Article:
Nefertiti Eyes
Our word canthus brought to mind the 14th century BCE bust of The Great Royal Wife of Egyptian pharaoh Akhenaten, namely Nefertiti. In viewing this masterwork by sculptor Thutmose, one cannot but be drawn to Nefertiti’s riveting gaze, and those heavily mascaraed eyes, being somewhat puzzled by the quartz pupil missing from her left eye. In Pharaonic times, kohl, or powdered lead sulfide (galena), was the eyeliner-of-choice for both women and men. Beyond its aesthetic appeal, it was thought to protect the eyes from infectious diseases and reduce glare from the sun.

Alex McCrae, Van Nuys, California


This week’s theme: Words for body parts
1. Hallux
2. Pinna
3. Canthus
4. Uvula
5. Gnathion
= 1. Big toe
2. Auris
3. Eye nook flinch, spurn
4. Lax mouth wad
5. Dewlap than (vs.) harsh stunt
-Shyamal Mukherji, Mumbai, India (mukherjis hotmail.com)

= 1. Toe, vs. buck’s hind paw
2. Ear part shown
3. Unshut eye’s fold
4. Hung in throat
5. Maxilla
= 1. Unwashed index toe (“fumb”) stank
2. Auricular organ (shh)
3. V
4. Staphyle
5. Hint: low spot
-Dharam Khalsa, Burlington, North Carolina (dharamkk2 gmail.com) -Julian Lofts, Auckland, New Zealand (jalofts xtra.co.nz)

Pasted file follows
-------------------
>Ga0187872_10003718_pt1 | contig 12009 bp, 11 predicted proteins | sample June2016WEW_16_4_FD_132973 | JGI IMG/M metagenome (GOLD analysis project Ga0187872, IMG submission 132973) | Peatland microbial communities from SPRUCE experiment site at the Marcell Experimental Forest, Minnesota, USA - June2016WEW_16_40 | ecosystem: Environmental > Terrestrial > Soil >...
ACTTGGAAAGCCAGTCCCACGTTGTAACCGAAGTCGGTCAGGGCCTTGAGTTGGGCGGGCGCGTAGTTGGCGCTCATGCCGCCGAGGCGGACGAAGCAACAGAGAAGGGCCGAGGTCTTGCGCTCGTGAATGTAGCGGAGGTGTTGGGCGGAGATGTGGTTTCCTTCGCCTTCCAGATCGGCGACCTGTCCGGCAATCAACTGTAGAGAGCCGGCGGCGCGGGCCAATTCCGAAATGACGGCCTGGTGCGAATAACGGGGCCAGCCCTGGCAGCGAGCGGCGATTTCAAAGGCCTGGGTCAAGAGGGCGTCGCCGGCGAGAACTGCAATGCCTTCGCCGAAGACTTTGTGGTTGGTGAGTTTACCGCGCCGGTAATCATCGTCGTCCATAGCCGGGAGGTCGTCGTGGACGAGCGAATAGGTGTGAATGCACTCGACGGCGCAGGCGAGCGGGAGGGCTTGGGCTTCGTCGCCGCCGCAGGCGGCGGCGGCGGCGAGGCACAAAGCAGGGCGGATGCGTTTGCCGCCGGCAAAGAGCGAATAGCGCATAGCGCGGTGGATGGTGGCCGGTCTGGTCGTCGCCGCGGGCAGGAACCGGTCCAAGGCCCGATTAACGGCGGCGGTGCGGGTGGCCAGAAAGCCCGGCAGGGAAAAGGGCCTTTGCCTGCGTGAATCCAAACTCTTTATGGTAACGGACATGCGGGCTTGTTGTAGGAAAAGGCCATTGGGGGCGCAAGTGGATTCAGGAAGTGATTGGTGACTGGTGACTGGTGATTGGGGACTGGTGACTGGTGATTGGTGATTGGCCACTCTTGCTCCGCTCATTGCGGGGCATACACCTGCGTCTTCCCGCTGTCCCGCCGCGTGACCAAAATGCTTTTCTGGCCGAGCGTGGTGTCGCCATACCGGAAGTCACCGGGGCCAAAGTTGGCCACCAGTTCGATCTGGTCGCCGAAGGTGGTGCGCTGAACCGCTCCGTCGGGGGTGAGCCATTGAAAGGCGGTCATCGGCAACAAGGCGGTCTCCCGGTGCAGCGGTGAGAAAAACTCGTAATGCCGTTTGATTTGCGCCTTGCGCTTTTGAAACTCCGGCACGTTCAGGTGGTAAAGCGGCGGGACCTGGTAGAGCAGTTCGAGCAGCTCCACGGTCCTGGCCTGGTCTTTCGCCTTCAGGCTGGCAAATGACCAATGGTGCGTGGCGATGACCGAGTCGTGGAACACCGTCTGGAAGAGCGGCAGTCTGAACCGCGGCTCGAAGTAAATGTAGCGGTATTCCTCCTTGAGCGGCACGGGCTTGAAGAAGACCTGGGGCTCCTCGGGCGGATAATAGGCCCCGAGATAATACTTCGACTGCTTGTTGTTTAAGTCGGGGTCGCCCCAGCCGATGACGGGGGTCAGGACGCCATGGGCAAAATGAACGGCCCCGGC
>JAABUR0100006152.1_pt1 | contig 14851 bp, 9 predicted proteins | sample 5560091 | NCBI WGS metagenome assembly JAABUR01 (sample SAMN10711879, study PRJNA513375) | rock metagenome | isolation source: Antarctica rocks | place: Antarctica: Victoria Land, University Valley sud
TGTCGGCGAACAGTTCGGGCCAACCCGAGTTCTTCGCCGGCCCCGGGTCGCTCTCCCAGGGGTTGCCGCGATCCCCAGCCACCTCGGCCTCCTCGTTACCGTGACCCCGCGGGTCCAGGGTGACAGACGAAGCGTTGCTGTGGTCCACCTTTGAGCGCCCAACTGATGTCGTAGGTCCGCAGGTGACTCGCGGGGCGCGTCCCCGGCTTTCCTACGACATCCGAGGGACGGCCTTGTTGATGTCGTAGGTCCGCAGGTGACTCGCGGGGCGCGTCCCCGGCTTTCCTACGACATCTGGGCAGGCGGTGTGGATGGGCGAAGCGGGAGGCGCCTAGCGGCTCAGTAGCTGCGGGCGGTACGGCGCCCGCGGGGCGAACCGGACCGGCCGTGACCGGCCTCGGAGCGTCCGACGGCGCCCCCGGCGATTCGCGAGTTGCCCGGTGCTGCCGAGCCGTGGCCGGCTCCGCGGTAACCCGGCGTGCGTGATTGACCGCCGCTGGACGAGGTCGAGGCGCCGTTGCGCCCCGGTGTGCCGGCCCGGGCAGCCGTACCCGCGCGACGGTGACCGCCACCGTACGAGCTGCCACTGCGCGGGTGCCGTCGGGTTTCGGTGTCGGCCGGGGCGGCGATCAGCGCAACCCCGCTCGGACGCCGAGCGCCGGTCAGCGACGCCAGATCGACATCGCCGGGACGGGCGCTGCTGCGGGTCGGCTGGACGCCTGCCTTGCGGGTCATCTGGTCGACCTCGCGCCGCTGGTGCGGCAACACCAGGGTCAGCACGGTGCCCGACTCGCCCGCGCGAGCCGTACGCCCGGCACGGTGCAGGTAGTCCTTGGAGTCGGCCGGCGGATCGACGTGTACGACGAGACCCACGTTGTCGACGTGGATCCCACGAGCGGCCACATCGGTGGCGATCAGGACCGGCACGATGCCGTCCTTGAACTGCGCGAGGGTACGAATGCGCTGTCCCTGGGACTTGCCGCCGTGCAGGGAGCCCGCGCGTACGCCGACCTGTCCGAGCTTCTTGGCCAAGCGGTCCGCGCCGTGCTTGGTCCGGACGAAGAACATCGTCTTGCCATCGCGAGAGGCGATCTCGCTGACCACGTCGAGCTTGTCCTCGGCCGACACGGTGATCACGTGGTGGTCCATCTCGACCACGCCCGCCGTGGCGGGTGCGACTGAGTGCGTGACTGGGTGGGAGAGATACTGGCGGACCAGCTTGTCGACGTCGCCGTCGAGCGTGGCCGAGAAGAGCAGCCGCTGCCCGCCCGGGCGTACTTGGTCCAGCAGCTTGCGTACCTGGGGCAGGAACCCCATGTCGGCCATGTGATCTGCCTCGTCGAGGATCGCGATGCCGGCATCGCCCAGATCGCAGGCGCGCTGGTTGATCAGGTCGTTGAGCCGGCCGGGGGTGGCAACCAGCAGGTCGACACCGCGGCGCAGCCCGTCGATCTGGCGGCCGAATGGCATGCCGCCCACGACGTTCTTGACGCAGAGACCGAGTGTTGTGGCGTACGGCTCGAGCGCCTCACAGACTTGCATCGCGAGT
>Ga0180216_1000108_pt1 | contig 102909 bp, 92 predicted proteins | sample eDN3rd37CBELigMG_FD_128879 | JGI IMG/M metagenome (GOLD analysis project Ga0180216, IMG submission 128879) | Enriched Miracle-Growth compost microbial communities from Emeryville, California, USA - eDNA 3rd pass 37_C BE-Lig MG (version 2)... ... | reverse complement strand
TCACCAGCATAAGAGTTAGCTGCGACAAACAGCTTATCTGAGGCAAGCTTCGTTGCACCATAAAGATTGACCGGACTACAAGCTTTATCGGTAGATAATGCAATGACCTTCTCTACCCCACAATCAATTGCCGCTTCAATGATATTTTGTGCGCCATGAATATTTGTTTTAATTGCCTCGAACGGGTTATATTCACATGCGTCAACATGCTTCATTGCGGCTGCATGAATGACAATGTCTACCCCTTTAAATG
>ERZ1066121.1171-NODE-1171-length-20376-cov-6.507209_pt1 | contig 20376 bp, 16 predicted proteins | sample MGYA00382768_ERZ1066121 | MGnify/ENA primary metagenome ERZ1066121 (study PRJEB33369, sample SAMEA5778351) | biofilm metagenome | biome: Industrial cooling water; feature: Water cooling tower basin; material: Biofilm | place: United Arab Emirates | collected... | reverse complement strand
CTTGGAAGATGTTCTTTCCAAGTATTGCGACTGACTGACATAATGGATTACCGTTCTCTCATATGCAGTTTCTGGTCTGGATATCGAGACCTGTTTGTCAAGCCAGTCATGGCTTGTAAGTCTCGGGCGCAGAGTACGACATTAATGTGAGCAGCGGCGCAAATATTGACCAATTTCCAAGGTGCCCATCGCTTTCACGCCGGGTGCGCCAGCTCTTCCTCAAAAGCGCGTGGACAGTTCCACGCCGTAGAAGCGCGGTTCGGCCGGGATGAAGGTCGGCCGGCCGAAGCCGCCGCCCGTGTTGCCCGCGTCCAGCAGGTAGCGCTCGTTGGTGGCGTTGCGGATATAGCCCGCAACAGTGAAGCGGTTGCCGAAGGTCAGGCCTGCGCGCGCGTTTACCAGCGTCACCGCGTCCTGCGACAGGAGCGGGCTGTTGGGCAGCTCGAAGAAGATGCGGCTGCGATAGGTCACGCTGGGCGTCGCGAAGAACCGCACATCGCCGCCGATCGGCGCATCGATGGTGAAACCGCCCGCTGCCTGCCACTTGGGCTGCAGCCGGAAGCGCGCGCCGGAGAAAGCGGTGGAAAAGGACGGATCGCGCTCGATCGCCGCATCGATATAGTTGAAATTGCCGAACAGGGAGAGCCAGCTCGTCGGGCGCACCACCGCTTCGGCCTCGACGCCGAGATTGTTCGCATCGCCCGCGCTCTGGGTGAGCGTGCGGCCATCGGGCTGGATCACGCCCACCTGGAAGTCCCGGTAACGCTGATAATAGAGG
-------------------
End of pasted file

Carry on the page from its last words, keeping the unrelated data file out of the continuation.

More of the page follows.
Make your own anagrams and animations.



“Were it not for your hallux, you know --”
“I would struggle with balance?” “Just so.
Many movements depend
On this stalwart, my friend.”
“I am learning to love my big toe.”
-Tony Holmes, Launceston, UK (tony_holmes54 outlook.com)

I contemplate all of my toes.
Why there’s ten of them, nobody knows.
What I do know all right,
My shoes are too tight,
And my hallux is giving me woes.
-Rudy Landesman, New York, New York (ydur36 hotmail.com)

“Right-o”, said the Cockney. “Right-o.
You are standing upon me right toe.
It’s me biggest one, too.
It’ll be black and blue.
The name of it’s ‘hallux’, you know.”
-Sara Hutchinson, New Castle, Delaware (sarahutch2003 yahoo.com)

His hallux he stubbed, and oh dear!
It hurt like the Dickens, I fear.
While hopping away,
He had lots to say,
But nothing that I can print here.
-Marion Wolf, Bergenfield, New Jersey (marionewolf yahoo.com)

He walked right smack into the couch,
And hopped all about crying, “Ouch!”
His hallux throbbed so.
He yelled, “Oh, my toe!”
It’s why he was such a big grouch.